ITR filing: Who is eligible to file income tax return; last date, penalty, ways to do it

ITR filing: Who is eligible to file income tax return; last date, penalty, ways to do it

Various measures announced in Budget 2019 will come into play when you file your income tax return this year. Here's a handy guide to doing it right.

All individual taxpayers are now required to file returns electronically, the sole exception being super senior citizens All individual taxpayers are now required to file returns electronically, the sole exception being super senior citizens

The last date to file your income tax returns (ITRs) for 2018-19 is just a fortnight away. According to the Central Board of Direct Taxes (CBDT), about 1.10 crore new tax filers were added to the tax base during the fiscal. So whether this is your first time filing returns, or you just need a refresher, here's a ready reckoner:

Who needs to file income tax returns?

Filing ITRs is mandatory for all Indians, including NRIs, with a total income of over Rs 2.5 lakh, before permissible deductions under Sections 80C to 80U. The threshold for senior citizens (above 60 years) is Rs 3 lakh while that for super senior citizens - those aged 80 and above - is Rs 5 lakh.

However, even those who are out of the tax net should consider filing a 'Nil Return' to keep a record. There are several instances where income tax serves as a proof, including applying for a passport and taking a loan.

Residents Indians boasting assets or financial interests in an entity located outside of India and those who are signing authorities in foreign accounts have to mandatorily file ITRs. "You are required to file an income tax return when you are in receipt of income derived from property held under a trust for charitable or religious purposes," says Cleartax, a leading online tax filing and investing platform.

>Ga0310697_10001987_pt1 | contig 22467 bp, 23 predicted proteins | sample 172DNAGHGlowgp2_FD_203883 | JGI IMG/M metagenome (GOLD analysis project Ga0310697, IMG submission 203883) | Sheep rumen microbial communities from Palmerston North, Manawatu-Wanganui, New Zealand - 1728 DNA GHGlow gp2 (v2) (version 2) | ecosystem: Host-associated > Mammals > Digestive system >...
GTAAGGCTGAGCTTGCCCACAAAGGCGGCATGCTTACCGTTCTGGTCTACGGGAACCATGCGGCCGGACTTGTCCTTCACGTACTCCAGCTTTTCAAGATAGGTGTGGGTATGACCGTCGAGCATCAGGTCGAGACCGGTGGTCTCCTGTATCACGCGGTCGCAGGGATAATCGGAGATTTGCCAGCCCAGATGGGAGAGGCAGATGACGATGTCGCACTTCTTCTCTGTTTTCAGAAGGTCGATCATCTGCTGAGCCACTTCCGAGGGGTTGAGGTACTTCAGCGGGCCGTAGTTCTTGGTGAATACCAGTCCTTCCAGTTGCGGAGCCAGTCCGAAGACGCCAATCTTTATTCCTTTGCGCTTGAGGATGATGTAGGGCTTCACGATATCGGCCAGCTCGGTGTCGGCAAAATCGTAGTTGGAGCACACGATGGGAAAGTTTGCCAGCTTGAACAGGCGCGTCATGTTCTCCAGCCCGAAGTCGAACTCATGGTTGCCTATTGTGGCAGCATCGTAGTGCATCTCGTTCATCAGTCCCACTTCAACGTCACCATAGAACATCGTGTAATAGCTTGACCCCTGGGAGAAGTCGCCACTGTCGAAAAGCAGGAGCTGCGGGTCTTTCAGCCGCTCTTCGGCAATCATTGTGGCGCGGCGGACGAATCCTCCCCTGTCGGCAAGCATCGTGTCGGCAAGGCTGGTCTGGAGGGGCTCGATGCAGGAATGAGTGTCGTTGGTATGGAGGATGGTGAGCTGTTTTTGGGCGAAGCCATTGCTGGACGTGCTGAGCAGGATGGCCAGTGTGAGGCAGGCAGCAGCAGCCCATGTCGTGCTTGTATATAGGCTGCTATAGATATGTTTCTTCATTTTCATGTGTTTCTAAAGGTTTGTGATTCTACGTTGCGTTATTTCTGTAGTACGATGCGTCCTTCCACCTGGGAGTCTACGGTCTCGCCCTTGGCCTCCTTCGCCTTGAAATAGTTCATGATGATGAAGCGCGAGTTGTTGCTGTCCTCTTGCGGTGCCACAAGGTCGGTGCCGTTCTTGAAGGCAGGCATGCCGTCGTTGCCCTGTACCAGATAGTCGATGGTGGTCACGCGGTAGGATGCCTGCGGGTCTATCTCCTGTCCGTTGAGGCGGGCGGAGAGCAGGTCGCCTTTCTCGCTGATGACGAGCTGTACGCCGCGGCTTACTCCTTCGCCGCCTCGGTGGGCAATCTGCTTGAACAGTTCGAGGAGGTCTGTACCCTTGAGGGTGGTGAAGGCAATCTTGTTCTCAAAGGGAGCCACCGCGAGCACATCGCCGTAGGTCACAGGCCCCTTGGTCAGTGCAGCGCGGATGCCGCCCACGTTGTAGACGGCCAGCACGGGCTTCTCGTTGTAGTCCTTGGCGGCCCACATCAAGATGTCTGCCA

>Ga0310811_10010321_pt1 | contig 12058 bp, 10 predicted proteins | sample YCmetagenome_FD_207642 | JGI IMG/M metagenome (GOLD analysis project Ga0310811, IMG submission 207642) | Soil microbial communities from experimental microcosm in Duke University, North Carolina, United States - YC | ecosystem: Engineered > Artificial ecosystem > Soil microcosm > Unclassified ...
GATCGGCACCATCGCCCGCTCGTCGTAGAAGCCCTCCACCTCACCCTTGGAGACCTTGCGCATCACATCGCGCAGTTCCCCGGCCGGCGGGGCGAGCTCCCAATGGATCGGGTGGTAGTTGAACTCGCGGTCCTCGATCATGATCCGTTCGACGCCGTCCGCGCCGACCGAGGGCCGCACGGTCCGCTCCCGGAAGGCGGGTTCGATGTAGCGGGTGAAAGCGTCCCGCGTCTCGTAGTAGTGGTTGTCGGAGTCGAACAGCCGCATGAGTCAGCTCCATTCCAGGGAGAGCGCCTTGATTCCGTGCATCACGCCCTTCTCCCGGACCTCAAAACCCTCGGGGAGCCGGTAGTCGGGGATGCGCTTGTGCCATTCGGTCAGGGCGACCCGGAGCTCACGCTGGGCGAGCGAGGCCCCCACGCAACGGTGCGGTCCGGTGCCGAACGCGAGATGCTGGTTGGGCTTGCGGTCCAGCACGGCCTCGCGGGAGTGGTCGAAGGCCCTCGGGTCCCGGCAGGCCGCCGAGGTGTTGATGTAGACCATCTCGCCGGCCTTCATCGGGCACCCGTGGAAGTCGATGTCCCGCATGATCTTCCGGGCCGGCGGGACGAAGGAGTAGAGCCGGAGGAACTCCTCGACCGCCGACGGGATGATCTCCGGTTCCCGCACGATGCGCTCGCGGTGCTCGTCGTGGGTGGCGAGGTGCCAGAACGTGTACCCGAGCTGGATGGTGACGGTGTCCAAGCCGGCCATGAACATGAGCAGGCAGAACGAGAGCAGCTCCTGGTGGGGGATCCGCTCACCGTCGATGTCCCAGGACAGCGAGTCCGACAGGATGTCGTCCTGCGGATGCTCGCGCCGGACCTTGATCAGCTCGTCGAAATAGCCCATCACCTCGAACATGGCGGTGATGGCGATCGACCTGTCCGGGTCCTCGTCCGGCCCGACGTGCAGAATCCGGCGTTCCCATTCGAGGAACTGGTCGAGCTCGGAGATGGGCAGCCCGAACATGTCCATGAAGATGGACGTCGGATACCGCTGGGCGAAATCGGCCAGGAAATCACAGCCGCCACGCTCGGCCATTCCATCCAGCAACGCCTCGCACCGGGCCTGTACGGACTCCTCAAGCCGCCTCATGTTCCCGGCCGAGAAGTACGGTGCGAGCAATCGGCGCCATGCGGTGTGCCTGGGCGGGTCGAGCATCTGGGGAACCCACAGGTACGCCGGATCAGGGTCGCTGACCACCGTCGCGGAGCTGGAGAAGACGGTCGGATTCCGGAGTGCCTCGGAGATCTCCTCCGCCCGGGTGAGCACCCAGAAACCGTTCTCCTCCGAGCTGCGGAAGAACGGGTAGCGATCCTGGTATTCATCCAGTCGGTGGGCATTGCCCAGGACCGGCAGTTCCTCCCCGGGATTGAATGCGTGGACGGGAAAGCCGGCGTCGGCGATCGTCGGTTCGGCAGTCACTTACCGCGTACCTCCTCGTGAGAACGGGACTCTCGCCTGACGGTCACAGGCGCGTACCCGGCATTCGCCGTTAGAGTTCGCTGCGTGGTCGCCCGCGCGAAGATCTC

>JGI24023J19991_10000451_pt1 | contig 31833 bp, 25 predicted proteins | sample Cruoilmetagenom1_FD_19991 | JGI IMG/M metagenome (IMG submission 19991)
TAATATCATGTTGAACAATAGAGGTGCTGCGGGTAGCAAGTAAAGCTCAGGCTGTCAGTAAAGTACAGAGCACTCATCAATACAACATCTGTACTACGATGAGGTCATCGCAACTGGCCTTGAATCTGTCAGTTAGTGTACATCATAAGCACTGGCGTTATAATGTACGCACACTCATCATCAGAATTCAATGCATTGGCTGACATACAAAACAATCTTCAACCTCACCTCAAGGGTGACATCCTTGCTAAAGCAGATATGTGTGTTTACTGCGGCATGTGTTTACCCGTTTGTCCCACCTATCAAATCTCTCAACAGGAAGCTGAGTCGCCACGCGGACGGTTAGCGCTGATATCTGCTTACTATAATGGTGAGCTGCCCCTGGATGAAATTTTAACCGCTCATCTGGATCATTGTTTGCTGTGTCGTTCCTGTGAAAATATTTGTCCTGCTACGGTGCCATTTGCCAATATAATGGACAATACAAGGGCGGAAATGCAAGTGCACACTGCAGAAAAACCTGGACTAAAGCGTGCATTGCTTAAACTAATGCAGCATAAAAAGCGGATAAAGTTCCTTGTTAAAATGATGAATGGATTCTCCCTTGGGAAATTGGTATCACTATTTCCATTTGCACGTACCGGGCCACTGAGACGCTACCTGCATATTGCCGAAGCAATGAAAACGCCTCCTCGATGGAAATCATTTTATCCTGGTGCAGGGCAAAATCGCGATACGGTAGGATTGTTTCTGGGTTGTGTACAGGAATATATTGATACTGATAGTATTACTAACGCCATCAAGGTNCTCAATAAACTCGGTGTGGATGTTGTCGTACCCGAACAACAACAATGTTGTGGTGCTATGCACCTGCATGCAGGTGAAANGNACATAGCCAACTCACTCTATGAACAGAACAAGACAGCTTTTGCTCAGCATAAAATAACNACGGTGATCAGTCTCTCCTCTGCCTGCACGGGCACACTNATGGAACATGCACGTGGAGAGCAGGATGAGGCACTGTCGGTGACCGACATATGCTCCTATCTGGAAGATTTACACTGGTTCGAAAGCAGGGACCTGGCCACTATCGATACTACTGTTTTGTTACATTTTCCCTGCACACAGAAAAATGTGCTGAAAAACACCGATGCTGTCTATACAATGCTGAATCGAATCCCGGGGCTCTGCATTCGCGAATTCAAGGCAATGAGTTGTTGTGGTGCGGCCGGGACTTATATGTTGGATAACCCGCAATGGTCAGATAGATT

In order to bring more people under the tax net, in Budget 2019 the government made ITRs mandatory for more categories of people from the next assessment year - those who have deposited more than Rs 1 crore in a bank account or bought foreign exchange of over Rs 2 lakh or paid an electricity bill of more than Rs 1 lakh.

Apart from individuals, Hindu Undivided Families [HUFs], Association of Persons [AOPs], Body of individuals [BOIs], Firms, LLPs, companies, local authorities, political parties, educational or medical institutions and trade unions have to file income tax returns. The last date for filing ITRs for the FY19 is July 31.

What's different this year?

Various measures announced in Budget 2019 will come into play when you file your ITR this year. For instance, all individual taxpayers are now required to file income tax returns electronically, the sole exception being super senior citizens, who can choose to do so in paper form. The Form 16 has also been beefed up. Previously, it used to mention gross salary but not the details of tax-exempt allowances and perquisites. Employers now have to provide a detailed break-up of all components, including remuneration received from former employer/s and all tax-related deductions availed of by the employee.

In order to make the tax filing process less cumbersome, the Income Tax Department will now provide pre-filled ITR-1 forms. These forms will have your salary, FD interest income and TDS details. So far, these details had to be manually filled by the taxpayer. However, one must keep in mind that this facility for ITR filing is available for the ITR-1 form filed online on the department's e-filing website ( The software will use the taxpayer's PAN details from Form 26AS, the TDS return filed by the employer and the previous year's ITR.